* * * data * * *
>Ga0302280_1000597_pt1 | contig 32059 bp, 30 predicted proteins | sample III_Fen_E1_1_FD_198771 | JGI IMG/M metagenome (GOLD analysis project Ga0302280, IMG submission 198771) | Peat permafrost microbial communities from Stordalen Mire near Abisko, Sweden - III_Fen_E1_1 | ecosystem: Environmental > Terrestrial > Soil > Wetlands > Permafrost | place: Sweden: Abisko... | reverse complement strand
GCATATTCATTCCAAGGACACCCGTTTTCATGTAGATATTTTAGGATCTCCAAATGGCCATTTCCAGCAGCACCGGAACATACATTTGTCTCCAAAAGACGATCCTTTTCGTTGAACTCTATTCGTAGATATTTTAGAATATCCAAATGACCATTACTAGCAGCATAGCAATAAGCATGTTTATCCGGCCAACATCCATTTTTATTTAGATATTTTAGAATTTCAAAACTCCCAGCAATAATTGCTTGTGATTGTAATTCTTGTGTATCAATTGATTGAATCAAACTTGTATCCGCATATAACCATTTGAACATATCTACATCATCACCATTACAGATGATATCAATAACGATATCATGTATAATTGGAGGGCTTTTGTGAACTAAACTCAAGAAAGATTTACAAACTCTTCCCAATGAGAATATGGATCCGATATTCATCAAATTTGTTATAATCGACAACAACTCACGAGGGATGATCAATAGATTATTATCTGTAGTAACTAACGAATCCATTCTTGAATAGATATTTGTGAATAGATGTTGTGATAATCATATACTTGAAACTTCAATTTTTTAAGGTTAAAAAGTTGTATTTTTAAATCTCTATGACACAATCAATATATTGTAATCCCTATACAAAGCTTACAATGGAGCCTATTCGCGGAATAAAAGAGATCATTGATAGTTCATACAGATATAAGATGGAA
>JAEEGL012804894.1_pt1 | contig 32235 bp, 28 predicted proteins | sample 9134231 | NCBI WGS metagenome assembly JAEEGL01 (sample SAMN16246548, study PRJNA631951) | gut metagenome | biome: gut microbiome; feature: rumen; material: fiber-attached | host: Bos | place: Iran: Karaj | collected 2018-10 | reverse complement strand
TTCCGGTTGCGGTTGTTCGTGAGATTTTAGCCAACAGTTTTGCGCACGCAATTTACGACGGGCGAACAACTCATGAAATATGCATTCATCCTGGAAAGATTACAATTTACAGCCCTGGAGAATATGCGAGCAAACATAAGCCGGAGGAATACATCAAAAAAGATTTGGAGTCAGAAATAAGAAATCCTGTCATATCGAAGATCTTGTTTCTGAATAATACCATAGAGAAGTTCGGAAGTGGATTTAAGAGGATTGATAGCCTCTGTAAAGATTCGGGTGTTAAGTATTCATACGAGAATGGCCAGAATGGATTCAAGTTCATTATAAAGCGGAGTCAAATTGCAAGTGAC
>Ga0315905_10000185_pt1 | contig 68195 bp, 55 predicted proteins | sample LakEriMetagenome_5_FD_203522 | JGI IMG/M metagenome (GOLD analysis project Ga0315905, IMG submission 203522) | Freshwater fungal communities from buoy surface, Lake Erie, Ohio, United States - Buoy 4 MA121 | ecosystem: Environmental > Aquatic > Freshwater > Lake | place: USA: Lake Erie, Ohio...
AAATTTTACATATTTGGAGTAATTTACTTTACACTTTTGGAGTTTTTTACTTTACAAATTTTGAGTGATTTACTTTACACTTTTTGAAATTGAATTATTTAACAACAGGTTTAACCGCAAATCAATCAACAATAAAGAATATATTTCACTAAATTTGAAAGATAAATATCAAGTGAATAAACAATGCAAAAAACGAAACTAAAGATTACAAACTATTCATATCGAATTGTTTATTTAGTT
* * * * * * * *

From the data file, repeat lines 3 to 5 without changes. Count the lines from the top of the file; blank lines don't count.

>JAEEGL012804894.1_pt1 | contig 32235 bp, 28 predicted proteins | sample 9134231 | NCBI WGS metagenome assembly JAEEGL01 (sample SAMN16246548, study PRJNA631951) | gut metagenome | biome: gut microbiome; feature: rumen; material: fiber-attached | host: Bos | place: Iran: Karaj | collected 2018-10 | reverse complement strand
TTCCGGTTGCGGTTGTTCGTGAGATTTTAGCCAACAGTTTTGCGCACGCAATTTACGACGGGCGAACAACTCATGAAATATGCATTCATCCTGGAAAGATTACAATTTACAGCCCTGGAGAATATGCGAGCAAACATAAGCCGGAGGAATACATCAAAAAAGATTTGGAGTCAGAAATAAGAAATCCTGTCATATCGAAGATCTTGTTTCTGAATAATACCATAGAGAAGTTCGGAAGTGGATTTAAGAGGATTGATAGCCTCTGTAAAGATTCGGGTGTTAAGTATTCATACGAGAATGGCCAGAATGGATTCAAGTTCATTATAAAGCGGAGTCAAATTGCAAGTGAC
>Ga0315905_10000185_pt1 | contig 68195 bp, 55 predicted proteins | sample LakEriMetagenome_5_FD_203522 | JGI IMG/M metagenome (GOLD analysis project Ga0315905, IMG submission 203522) | Freshwater fungal communities from buoy surface, Lake Erie, Ohio, United States - Buoy 4 MA121 | ecosystem: Environmental > Aquatic > Freshwater > Lake | place: USA: Lake Erie, Ohio...